Like advanced directives for the dying, DuBrul explained, mad maps allow psychiatric patients to outline what they’d like their care to look like in future mental health crises. The logic is: If a person can define health, while healthy, and differentiate health from crisis, that person can shape his or her own care. The maps are not intended to be rejections of psychiatry, though they could be that. The maps are designed to force patients and family members to plan ahead—to treat a relapse as possible or even likely—in order to avoid, or at least minimize, future mistakes.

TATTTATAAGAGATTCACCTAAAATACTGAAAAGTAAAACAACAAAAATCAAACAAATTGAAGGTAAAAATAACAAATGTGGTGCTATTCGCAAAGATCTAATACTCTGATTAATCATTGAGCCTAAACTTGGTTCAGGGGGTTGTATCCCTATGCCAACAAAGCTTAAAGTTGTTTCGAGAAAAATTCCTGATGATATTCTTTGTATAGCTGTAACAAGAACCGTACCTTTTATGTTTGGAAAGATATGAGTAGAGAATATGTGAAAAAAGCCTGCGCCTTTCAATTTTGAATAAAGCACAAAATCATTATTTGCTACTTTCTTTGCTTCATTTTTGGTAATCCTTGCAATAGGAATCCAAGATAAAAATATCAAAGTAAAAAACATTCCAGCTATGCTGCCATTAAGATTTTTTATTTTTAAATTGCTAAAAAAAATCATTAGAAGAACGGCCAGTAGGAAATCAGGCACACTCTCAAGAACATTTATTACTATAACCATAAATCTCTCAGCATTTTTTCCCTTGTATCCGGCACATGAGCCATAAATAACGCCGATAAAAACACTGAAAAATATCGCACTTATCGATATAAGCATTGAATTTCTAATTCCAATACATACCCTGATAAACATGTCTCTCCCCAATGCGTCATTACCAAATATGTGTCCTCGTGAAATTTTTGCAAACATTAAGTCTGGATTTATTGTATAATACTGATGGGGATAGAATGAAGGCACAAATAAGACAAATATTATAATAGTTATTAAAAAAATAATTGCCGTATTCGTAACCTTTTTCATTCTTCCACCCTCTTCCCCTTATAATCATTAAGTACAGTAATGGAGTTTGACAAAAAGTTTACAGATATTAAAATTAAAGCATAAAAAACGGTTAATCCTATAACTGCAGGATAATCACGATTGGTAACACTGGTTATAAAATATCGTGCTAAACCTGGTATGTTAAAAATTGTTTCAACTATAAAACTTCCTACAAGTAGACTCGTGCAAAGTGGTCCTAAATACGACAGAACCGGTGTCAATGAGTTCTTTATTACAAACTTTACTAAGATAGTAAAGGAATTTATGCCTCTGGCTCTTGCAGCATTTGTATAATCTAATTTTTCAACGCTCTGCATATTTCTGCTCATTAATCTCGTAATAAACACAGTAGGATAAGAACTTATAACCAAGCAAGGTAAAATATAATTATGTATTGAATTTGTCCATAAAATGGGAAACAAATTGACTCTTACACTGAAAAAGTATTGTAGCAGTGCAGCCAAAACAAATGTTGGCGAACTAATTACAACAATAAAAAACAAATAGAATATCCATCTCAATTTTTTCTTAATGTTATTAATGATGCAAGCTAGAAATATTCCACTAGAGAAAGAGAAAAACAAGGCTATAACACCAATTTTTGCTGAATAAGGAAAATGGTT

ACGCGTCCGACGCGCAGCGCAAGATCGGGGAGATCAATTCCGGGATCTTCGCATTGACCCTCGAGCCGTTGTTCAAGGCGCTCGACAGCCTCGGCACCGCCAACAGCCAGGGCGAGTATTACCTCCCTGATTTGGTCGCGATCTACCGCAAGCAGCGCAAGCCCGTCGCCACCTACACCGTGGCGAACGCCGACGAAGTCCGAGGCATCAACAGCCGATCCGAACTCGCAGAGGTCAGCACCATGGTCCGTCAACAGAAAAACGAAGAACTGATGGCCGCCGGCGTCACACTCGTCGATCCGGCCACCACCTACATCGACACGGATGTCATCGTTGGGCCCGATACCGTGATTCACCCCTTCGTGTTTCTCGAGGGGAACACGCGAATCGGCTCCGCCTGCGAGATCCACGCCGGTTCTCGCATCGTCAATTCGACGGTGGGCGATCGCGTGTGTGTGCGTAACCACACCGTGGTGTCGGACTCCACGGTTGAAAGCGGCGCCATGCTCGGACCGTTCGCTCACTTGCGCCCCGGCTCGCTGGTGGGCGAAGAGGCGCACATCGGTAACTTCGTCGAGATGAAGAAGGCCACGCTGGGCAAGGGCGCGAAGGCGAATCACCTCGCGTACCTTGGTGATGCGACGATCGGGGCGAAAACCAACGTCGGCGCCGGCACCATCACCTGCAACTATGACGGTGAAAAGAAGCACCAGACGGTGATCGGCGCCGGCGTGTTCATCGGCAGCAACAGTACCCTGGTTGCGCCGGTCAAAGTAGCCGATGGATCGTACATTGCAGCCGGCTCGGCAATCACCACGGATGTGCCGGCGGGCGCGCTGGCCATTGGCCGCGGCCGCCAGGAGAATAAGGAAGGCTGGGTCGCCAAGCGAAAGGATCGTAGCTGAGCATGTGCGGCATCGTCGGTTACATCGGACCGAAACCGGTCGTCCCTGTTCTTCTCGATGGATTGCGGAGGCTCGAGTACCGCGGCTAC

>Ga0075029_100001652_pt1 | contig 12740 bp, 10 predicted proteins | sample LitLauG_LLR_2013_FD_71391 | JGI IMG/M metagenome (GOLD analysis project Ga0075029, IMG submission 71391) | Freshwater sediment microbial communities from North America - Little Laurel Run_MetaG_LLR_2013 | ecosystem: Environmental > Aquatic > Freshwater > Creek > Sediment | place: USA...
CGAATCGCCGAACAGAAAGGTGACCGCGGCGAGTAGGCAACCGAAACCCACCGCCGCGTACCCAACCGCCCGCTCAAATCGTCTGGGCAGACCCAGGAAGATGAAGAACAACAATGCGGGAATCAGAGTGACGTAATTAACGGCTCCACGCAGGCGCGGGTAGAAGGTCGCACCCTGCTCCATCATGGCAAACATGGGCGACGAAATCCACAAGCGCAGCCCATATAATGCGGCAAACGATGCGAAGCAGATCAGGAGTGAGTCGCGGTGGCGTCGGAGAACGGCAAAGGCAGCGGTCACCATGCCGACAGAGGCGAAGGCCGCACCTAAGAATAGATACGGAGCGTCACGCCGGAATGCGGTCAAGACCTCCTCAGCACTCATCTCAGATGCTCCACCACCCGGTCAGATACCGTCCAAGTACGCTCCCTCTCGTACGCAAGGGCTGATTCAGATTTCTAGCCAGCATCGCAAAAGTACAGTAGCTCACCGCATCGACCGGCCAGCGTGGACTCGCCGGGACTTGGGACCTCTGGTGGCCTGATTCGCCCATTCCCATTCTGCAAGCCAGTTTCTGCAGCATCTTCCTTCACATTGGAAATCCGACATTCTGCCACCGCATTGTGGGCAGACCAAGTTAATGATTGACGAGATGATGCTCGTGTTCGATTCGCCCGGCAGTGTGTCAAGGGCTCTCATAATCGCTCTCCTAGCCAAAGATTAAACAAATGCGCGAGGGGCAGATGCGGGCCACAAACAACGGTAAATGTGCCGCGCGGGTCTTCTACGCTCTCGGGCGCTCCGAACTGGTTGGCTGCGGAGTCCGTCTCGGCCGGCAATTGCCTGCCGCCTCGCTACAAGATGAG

When Jonas was 16 months old, Giulia and I put a bottle of anti-psychotics in our medicine cabinet, just in case. This might seem reasonable, but it was silly. We hadn’t yet heard of mad maps, so we’d never discussed what a situation would have to look like for Giulia to take…
View original post 285 more words